At the same time, “the presence or absence of children has practically no effect on the client’s risk profile – this is overlapped by other factors (total income, age, education level, etc.),” according to the survey.

Nevertheless, whatever the parents’ motives, borrowing money after the birth of children is unreasonable from the point of view of financial planning, financial experts are sure.

Since the birth of a child, unlike pregnancy, does not happen suddenly, parents have time (usually about 7 months, when a woman can work) to prepare. During this period, you need to accumulate money for a child insurance policy and get a “safety cushion” in the amount of 3-6 months of family income.

An exception can be made only in an emergency situation: the child is seriously ill, and a large sum is urgently needed for the treatment. When deciding whether to take out a payday loan, you need to clearly assess whether you will be able to repay it without prejudice to mandatory expenses (food, transport, utilities, etc.).

The acceptable level of debt burden for each person is different. “For example, if your income is $1,500 a month, and your average monthly expenses are $900, then a $500 payday loan is quite acceptable for you. But if your monthly income is $700, you spend $500 a month, then it is not clear how you can cope with a $500 loan.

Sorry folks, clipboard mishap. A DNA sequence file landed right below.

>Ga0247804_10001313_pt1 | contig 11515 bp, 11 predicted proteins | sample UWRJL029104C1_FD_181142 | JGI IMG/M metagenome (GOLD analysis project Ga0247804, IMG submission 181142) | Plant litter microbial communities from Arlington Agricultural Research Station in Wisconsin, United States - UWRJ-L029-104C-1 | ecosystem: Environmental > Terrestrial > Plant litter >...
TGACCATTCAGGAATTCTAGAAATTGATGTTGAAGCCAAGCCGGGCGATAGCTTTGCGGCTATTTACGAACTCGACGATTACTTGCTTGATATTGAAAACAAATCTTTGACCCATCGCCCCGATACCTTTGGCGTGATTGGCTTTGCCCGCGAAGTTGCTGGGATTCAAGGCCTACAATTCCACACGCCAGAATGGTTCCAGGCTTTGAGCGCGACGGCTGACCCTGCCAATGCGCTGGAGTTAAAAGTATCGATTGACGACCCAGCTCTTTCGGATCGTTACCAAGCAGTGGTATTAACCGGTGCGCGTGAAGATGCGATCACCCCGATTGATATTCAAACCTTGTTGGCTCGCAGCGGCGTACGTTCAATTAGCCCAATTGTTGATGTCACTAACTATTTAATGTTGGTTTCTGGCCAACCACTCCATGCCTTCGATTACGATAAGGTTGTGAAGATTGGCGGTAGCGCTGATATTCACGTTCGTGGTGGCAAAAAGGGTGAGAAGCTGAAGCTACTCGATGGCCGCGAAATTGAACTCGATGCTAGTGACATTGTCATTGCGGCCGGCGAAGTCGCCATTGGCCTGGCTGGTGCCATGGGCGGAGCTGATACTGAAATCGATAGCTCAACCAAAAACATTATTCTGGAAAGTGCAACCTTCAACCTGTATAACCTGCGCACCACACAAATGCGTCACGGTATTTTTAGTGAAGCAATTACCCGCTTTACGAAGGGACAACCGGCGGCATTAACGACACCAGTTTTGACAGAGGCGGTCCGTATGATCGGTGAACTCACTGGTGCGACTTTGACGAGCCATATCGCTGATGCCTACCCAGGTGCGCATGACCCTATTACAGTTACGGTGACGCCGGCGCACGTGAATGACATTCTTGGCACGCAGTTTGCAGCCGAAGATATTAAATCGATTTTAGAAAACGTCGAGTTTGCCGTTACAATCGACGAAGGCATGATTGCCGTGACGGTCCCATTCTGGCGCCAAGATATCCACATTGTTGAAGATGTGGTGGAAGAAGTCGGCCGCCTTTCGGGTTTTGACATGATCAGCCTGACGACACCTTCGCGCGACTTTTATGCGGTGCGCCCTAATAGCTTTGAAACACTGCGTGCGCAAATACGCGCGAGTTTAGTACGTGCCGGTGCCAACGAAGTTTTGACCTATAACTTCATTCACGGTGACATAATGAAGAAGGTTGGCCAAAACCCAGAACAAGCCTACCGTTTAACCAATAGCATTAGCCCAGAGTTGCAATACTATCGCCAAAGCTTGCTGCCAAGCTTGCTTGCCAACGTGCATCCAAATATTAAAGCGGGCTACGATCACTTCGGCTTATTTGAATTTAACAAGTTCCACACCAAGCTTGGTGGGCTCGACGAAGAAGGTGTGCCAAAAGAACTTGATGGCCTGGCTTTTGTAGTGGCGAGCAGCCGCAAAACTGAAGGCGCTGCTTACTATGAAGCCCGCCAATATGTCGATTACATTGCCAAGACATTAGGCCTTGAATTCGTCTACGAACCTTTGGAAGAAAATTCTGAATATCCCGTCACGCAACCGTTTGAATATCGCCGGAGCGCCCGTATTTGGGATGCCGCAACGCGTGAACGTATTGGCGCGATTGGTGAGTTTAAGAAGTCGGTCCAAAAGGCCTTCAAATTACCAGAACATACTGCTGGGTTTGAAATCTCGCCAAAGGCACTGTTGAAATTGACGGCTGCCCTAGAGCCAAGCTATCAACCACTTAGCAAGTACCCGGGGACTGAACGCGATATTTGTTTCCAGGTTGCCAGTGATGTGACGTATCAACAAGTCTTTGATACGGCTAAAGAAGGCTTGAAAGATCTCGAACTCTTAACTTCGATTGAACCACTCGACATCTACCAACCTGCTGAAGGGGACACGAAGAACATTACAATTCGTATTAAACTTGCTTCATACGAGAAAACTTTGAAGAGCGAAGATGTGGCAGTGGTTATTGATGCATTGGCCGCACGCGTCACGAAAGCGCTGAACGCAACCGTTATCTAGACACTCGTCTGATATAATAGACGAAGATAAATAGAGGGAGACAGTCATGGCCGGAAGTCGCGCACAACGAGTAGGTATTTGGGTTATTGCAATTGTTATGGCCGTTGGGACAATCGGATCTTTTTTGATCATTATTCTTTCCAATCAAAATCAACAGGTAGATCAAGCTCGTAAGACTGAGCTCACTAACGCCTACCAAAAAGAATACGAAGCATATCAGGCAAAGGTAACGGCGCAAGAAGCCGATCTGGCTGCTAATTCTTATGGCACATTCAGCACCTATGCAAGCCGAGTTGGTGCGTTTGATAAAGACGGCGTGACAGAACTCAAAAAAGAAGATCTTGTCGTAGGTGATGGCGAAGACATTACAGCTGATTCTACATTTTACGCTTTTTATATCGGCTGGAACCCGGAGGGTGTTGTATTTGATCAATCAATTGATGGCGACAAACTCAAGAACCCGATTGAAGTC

The excessive debt burden of parents has a negative effect on the child. Borrowing money for a children’s “decent life”, parents a priori determine what it should be. This does not allow children to live their life – they are forced to do what, in the opinion of their parents, “will be best for them,” experts say.

As the child ages, a guilt complex grows in front of the parents who took out loans for him/her, but he/she did not live up to their expectations. According to psychologists, this situation is fraught with the fact that children in the future will not be able to build their own families. Instead of caring for their own children, they will overly patronize the mother to whom they “owe everything.” Another consequence is that such children may develop a guilt complex before their children if they do not have enough money for the “best possible life”.